“But today, our immigration system is broken, and everybody knows it...It’s been this way for decades. And for decades, we haven’t done much about it,” President Barack Obama, Thursday, November 19, 2014.
Other than the native Americans who greeted those first Pilgrims and their predecessors ‘discovering’ the Americas, most everyone here got here from somewhere else. Part of the beauty and history of our nation is our melting pot of assimilation, allowing for taking part in the American dream and building a future for yourself, as well as your family.
Yes, for reasons of national security alone we should secure our borders, north and south. The devil of course remains in the details of just how to secure the several thousand miles of land line and river and lakefronts we share with Mexico and Canada. And yes, we clearly have needed, for nearing two decades, a more clearly defined methodology for Legal Immigration into our nation.
We have not always been the most compassionate to others, particularly in times of war, or when justifying our actions with “Manifest Destiny.” Here in Georgia and the neighboring Carolinas we forcefully relocated the entire Cherokee nation, largely on foot, walking from the Piedmont to the then Oklahoma territory on foot, in what became known as The Trail of Tears. Thousands of innocent women and children died on this trek for no crime other than pre-existing us.
During World War II, we interred (imprisoned) thousands of Japanese/American citizens, both against their will, and to protect them from threats or angry actions by their neighbors in a time of paranoia and fear. And yet, despite these and other major missteps in the name of wartime or patriotism, we have never simply mass deported thousands, yet alone millions, for the crime of coming into America without permission. I’m going to go out on a limb here and say we are not about to start doing that.
Yes, the roughly 4-million legal immigration applicants, correctly waiting in line should come first, and yes, we need a better and less ‘Swiss Cheese’ system for determining our acceptance of political refugees from other war torn areas of the globe. But we also need to develop a pathway to regular, contributing and tax-paying citizenship for the millions already living here in the shadows, and certainly for their millions of children born here and whether we like it or not, as a result of our current constitution, already legal citizens as a birthright.
As with an earlier proposal, shot down in the heat of conservative attack, any transition plan should require English language proficiency, a period of fines and fees and perhaps required public or military service. A path to citizenship already exists for volunteers for military service to the United States. In a time of massive defense budget cuts, what about a supplement to our reserves or National Guard, allowing illegal immigrants to work off their citizen fees in service, while providing service back to our nation, such as patrolling and securing those very same borders?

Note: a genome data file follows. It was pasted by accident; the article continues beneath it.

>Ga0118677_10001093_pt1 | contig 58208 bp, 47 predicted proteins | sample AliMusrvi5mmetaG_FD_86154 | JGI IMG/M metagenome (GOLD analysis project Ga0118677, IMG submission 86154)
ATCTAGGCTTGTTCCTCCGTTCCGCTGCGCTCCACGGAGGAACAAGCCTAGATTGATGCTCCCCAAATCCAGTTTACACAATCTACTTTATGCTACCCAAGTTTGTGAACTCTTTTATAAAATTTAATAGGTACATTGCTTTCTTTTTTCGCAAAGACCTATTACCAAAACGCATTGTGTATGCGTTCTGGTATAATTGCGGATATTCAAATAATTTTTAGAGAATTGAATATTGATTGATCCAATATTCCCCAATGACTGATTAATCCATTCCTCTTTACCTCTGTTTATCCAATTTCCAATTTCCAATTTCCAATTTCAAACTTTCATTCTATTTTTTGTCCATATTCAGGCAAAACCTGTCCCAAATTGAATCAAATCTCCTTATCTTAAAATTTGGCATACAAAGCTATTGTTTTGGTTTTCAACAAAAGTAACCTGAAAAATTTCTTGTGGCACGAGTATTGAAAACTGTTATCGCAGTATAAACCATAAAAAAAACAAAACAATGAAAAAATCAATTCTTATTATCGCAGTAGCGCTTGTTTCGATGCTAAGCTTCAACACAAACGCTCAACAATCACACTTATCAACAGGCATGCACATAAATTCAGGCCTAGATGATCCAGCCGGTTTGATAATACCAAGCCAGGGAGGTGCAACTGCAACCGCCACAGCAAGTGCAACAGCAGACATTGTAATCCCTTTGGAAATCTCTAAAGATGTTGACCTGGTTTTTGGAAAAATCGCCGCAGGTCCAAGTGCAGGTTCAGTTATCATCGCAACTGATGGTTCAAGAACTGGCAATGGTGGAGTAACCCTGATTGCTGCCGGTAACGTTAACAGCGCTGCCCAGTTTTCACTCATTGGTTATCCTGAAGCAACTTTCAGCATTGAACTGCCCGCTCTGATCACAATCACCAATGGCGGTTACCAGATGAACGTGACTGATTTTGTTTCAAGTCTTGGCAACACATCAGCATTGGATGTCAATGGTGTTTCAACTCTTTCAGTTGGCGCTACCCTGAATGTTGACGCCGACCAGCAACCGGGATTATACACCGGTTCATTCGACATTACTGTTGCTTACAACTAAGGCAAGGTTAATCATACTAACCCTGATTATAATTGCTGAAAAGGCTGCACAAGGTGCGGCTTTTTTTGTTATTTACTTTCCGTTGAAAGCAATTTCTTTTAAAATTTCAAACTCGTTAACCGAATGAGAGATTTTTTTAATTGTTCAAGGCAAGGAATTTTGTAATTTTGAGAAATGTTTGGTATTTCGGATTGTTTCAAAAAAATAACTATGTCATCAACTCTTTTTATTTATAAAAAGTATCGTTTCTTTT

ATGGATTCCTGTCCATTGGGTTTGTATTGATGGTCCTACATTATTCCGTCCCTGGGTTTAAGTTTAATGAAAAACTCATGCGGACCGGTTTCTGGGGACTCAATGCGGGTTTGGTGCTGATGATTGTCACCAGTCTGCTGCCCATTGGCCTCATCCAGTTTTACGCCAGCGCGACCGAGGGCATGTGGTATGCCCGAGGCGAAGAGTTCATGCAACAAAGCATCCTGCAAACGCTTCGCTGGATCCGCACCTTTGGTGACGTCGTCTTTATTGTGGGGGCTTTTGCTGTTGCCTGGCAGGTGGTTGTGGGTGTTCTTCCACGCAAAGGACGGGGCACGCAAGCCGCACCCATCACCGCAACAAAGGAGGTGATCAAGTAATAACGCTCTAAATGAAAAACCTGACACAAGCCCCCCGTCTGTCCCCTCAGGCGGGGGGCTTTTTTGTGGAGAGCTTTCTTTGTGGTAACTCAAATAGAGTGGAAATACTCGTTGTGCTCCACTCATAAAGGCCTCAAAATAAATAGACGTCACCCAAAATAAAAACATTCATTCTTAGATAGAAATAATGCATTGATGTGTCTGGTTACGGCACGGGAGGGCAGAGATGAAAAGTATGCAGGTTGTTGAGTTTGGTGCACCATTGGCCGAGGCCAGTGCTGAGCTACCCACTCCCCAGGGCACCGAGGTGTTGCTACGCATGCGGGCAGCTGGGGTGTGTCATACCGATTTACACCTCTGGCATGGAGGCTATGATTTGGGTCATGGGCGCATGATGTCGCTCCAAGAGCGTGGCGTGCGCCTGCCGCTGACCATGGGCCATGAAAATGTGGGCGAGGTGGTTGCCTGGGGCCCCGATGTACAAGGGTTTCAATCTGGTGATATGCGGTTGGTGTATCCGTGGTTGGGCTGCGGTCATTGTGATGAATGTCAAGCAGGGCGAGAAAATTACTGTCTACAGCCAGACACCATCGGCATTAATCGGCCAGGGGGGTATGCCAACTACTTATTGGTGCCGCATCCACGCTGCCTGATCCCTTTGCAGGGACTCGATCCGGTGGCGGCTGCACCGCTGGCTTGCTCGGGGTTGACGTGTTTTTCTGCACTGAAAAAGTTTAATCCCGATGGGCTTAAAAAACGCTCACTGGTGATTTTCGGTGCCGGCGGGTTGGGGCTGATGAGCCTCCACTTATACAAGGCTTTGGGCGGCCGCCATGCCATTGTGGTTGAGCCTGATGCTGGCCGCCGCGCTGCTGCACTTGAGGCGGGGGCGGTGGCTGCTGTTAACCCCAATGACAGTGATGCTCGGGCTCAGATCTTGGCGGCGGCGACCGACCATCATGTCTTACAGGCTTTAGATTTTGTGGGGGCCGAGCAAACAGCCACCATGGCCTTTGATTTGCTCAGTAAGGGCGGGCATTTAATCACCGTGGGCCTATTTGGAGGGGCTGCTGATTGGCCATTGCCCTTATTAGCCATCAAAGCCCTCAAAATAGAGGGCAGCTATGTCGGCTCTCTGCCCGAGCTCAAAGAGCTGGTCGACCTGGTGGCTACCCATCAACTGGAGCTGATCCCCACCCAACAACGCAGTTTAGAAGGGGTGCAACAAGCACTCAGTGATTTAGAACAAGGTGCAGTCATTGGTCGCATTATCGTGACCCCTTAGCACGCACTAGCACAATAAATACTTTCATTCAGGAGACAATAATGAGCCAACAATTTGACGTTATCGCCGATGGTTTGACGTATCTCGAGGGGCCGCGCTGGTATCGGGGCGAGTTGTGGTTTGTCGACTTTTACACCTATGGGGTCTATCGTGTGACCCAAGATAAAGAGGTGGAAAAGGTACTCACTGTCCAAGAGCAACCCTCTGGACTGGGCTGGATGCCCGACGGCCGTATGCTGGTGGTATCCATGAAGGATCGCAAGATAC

Or perhaps resurrect a program, similar to the Civilian Conservation Corps of Roosevelt’s New Deal, called the Immigrant Conservation Corps, putting illegal immigrants to work on public service initiatives, building or rebuilding roads, bridges, parks and other public works projects, again, both earning a wage and working off the fines from their illegal immigration.
And for the mothers and women who come here, our school systems can use help with second language instruction, para professional and support services, and again with constrained local school system budgets, this work could be structured as repayment of fees/fines for illegal immigration while again providing a public service of good and benefit to all.
Republicans cannot afford, politically, to segregate themselves further as isolationists, or become the party of fear, xenophobia and non-assimilation. Democrats need to remember that not all Hispanics, Asians and other minorities agree with their concept of ‘amnesty’as millions have already painstakingly spent years of work and dedication achieving their own legal citizenship status. But either way, and for both parties, the reality remains, we are a nation of immigrants, though predominantly of European and African origin...though that is changing. We need to work harder to settle this internally, among ourselves, before outside forces make those choices for us. Unless we want to ask our native American friends, who still in many ways got the short end of the stick, how do they think we should be handling this?